Historic Oddities and Strange Events

Historic Oddities and Strange Events

S. Baring-Gould
S. Baring-Gould

Author: Baring-Gould, S. (Sabine), 1834-1924
Historic Oddities and Strange Events



By the same Author.

ARMINELL: A SOCIAL ROMANCE. 3 Vols. Cr. 8vo. (On Nov. 1).
OLD COUNTRY LIFE.—With Numerous Illustrations, Initial Letters, &c. Cr. 8vo. (In October).
YORKSHIRE ODDITIES.—New and Cheaper Edition (In Preparation).
STRANGE SURVIVALS.—(In Preparation).
HISTORIC ODDITIES.—Second Series (In Preparation).


Historic Oddities


Preface, vii
The Disappearance of Bathurst, 1
The Duchess of Kingston, 26
General Mallet, 51
Schweinichen’s Memoirs, 67
The Locksmith Gamain, 83
Abram the Usurer, 103
Sophie Apitzsch, 121
Peter Nielsen, 136
The Wonder-working Prince Hohenlohe, 164
The Snail Telegraph, 185
The Countess Goerlitz, 199
A Wax and Honey-Moon, 234
The Electress’ Plot, 257
Suess Oppenheim, 271
Ignatius Fessler, 294


A reader of history in its various epochs in different countries, comes upon eccentric individuals and extraordinary events, lightly passed over, may be, as not materially affecting the continuity of history, as not producing any seriously disturbing effect on its course. Such persons, such events have always awakened interest in myself, and when I have come on them, it has been my pleasure to obtain such details concerning them as were available, and which would be out of place in a general history as encumbering it with matter that is unimportant, or of insufficient importance to occupy much space. Two of the narratives contained in this work have appeared already in the “Cornhill Magazine,” but I have considerably enlarged them by the addition of fresh material; some of the others came out in the “Gentleman’s Magazine,” and one in “Belgravia.” With only two of them—”Peter Nielsen” and “A Wax and Honey-Moon”—are the authorities somewhat gone beyond and the facts slightly dressed to assume the shape of stories.
S. Baring Gould.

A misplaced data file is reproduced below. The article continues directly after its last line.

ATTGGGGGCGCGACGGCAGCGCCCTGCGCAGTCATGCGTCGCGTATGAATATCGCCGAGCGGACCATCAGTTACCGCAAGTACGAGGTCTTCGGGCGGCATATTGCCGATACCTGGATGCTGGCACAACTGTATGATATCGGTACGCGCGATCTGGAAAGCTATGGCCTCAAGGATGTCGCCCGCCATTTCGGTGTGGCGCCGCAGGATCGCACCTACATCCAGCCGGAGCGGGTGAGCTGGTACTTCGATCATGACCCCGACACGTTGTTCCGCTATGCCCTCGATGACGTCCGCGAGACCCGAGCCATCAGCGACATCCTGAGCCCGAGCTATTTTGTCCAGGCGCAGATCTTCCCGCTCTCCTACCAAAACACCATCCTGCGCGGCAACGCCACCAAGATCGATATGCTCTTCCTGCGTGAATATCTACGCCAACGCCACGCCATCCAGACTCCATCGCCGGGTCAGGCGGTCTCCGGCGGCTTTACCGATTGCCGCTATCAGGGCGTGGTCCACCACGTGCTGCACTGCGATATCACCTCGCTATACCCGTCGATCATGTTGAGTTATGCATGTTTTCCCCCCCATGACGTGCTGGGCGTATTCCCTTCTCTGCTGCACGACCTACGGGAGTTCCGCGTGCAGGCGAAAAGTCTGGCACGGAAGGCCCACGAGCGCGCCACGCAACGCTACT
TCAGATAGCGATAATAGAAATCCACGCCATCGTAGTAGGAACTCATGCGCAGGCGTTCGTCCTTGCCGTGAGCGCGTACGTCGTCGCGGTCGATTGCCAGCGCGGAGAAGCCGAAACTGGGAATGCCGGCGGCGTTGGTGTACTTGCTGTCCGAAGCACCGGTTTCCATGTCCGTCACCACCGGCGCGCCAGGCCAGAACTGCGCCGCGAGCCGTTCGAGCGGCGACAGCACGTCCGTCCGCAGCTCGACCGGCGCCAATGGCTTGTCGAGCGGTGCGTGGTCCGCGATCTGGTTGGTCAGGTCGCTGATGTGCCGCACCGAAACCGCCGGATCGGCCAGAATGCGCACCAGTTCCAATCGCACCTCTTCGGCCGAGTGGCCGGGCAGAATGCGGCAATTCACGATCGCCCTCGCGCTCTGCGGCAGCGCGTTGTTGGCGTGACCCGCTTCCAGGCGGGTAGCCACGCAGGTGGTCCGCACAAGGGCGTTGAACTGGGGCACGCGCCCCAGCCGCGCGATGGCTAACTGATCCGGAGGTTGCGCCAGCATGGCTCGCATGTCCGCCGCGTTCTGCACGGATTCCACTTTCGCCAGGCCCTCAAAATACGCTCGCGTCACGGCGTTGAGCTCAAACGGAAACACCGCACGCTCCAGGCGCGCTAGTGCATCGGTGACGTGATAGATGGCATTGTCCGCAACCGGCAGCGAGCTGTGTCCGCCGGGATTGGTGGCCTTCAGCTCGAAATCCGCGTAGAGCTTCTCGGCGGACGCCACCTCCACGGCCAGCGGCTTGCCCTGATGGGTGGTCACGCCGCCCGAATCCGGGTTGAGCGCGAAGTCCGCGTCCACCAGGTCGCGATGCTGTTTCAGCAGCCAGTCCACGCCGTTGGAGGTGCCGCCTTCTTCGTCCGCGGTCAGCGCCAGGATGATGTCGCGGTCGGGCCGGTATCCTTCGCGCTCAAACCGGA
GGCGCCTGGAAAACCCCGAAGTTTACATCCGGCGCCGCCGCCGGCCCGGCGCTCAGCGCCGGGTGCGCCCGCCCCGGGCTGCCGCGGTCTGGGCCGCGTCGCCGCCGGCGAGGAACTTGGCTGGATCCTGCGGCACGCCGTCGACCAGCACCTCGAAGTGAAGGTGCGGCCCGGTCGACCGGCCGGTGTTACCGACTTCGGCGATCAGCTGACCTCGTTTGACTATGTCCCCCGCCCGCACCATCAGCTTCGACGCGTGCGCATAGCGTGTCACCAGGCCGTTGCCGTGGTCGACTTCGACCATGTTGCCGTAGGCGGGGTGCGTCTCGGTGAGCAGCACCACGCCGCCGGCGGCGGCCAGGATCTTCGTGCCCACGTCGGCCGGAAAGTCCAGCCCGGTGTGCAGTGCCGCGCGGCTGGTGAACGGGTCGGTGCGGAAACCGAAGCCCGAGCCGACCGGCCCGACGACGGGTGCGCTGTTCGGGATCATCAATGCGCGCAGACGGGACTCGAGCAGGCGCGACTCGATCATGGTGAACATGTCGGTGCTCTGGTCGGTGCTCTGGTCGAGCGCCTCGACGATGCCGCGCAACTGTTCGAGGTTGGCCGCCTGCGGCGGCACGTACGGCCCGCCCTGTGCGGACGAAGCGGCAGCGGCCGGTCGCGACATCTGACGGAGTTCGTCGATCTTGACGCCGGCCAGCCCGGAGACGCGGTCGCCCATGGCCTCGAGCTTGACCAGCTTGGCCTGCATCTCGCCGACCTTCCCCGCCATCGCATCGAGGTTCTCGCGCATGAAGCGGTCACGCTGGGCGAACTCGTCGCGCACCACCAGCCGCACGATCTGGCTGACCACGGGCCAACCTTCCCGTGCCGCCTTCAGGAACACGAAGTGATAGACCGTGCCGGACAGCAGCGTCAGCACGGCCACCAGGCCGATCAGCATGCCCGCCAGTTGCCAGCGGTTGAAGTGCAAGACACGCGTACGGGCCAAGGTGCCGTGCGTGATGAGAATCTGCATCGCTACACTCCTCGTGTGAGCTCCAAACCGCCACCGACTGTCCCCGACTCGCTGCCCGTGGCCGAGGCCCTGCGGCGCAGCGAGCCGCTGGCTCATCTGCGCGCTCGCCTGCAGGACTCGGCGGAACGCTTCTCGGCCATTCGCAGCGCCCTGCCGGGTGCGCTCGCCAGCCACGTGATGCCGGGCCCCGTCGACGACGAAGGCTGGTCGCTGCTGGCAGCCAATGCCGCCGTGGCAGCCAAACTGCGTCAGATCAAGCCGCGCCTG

Lew Trenchard, N. Devon,
 July, 1889.


The Disappearance of Bathurst.

The mystery of the disappearance of Benjamin Bathurst on November 25, 1809, is one which can never with certainty be cleared up. At the time public opinion in England was convinced that he had been secretly murdered by order of Napoleon, and the “Times” in a leader on January 23, 1810, so decisively asserted this, that the “Moniteur” of January 29 ensuing, in sharp and indignant terms repudiated the charge. Nevertheless, not in England only, but in Germany, was the impression so strong that Napoleon had ordered the murder, if murder had been committed, that the Emperor saw fit, in the spring of the same year, solemnly to assure the wife of the vanished man, on his word of honour, that he knew nothing about the disappearance of her husband. Thirty years later Varnhagen von Ense, a well-known German author, reproduced the story and reiterated the accusation against Napoleon, or at all events against the French. Later still, the “Spectator,” in an article in 1862, gave a brief sketch of the disappearance of Bathurst, and again repeated the charge against French police agents or soldiers of having made away with the Englishman. At that time a skeleton was said to have been discovered in the citadel of Magdeburg with the hands bound, in an upright position, and the writer of the article sought to identify the skeleton with the lost man.[1]